At twenty-eight, Lia was already considered one of the best agents ever to be recruited by the Secret Service. Her superior fighting skills combined with a razor-sharp mind and the innate ability to remain cool under pressure had earned her the respect of agents twice her age.

But what her colleagues didn't know about her was that she could also read minds.

Lia had spent most of her life trying to avoid physical contact with others to keep from invading their private thoughts—which meant her love life was virtually nonexistent. But she had to admit that the gift had its perks. For example, she didn't have to speculate about whether or not the grinning auto mechanic was trying to rip her off. All she had to do was shake his hand and intercept his thoughts. She didn't have to wonder if a rude waitress had spit in her food to get even with her for sending it back as unsatisfactory; she'd know the moment she "accidentally" brushed against the waitress's bare arm as she set the plate on the table. And nowhere had Lia's psychic ability proved more useful than in her line of work. In some cases, being able to read a suspect's mind during an interrogation had made the difference between setting a guilty man free or detaining an innocent one.

Lia's military training gave her the clearance to participate in clandestine assignments that took her beyond the scope of the protection detail. One week ago, she had been summoned to the office of Bill McManus, assistant director of the Office of Protective Operations. She was briefed on her latest assignment, which was to lead a covert special operations unit into the jungles of Muwaiti, a war-ravaged Afro-French province in the Caribbean. Her mission was to extract revolutionary leader Armand Magliore from Muwaiti and escort him safely to the U.S., where, in ten days, he was scheduled to testify before the United Nations about a high-level assassination plot devised by his government.

Magliore had been a fearless, loyal soldier in the Muwaitian army until the assassination of the much-beloved president ushered in a new regime. President Alexandre Biassou had wasted no time establishing himself as a corrupt, ruthless dictator who disposed of anyone who dared to defy him. From innocent civilians to members of his own political party, no one was spared from his brutality.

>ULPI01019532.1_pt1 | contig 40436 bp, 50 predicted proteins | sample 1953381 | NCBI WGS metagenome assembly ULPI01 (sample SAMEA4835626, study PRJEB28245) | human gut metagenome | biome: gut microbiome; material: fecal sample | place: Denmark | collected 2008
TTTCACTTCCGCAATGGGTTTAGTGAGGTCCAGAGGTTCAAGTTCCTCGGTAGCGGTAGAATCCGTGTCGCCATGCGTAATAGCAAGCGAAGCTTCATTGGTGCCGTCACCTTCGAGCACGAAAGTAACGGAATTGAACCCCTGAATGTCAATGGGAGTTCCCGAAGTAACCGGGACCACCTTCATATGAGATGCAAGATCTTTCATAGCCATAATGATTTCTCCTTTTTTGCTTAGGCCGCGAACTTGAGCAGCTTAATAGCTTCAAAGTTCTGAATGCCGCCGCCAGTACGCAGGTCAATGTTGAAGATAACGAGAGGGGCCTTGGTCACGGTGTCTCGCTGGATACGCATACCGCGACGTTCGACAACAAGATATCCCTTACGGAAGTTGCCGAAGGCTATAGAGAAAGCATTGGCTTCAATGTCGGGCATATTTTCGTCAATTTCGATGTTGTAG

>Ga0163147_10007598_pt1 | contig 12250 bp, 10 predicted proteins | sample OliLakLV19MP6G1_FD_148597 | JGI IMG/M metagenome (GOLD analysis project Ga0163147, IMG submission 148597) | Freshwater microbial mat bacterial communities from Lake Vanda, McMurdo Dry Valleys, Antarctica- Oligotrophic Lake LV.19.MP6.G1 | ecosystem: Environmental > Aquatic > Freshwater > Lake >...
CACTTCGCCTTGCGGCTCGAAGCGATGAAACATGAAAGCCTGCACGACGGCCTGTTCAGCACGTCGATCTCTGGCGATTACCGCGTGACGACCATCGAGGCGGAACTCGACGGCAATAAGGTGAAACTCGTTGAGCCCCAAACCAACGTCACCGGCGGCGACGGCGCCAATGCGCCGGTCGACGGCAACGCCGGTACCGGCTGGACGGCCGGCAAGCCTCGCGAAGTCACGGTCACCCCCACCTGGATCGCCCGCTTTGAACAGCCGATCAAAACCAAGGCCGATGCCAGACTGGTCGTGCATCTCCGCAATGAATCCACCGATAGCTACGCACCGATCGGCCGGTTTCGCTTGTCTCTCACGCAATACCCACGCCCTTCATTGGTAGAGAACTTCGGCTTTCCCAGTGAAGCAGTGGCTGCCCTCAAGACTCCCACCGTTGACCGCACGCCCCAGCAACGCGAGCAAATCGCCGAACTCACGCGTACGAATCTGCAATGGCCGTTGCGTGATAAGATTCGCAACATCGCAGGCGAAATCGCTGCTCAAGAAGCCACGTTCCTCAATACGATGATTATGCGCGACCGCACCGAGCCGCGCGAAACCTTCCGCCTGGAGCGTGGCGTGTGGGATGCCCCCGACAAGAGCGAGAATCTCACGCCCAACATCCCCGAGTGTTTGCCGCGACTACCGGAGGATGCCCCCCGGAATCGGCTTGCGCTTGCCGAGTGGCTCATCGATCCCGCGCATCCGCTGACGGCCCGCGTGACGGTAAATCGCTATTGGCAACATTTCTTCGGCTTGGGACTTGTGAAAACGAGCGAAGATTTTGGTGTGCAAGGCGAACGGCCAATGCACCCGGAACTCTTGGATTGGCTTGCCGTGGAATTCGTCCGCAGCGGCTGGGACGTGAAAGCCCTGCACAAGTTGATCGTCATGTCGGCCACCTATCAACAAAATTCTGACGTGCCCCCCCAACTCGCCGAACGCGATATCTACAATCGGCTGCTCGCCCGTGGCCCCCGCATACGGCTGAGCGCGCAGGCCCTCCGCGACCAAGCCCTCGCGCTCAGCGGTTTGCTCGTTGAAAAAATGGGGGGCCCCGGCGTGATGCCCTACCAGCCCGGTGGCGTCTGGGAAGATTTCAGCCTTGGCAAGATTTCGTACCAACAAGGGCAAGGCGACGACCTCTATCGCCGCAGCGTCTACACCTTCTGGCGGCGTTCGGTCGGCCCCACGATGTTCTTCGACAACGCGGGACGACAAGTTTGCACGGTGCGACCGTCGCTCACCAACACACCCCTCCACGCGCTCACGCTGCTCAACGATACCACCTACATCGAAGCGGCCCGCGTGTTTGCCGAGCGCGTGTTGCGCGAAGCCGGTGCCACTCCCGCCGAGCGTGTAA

Which made Armand Magliore something of a legend among his people.

He'd not only risked death and dismemberment by defecting from the Muwaitian army two years ago, but then he'd formed an underground resistance movement. Over the past year, he had led demonstrations and violent revolts against the government, amassing powerful enemies who would stop at nothing to keep him from leaving the country alive.

Which was what made the utter stillness of the base camp that night so unsettling to Lia.

Where are Magliore's men? she wondered.

When Magliore first brokered a deal with the United States—political asylum for his family in exchange for his testimony before the UN—he'd been instructed not to alter his routine in any way that would arouse the suspicion of President Biassou and his mercenaries, who'd been vigilantly monitoring the revolutionary leader. On the date of his extraction, Magliore and his resistance fighters were to report to the remote cabin as usual and remain there until the arrival of Lia and her tactical unit. Once Magliore was safely in custody, his men were to disband and go into hiding for their own protection.

But where the hell were they? Had Biassou's hired assassins gotten to them first?

"All clear," Dutch whispered, as he resumed his position on the muddy forest floor beside Lia. Dressed in identical camo gear, he trained his night-vision binoculars on the silent cabin. "Any movement yet?"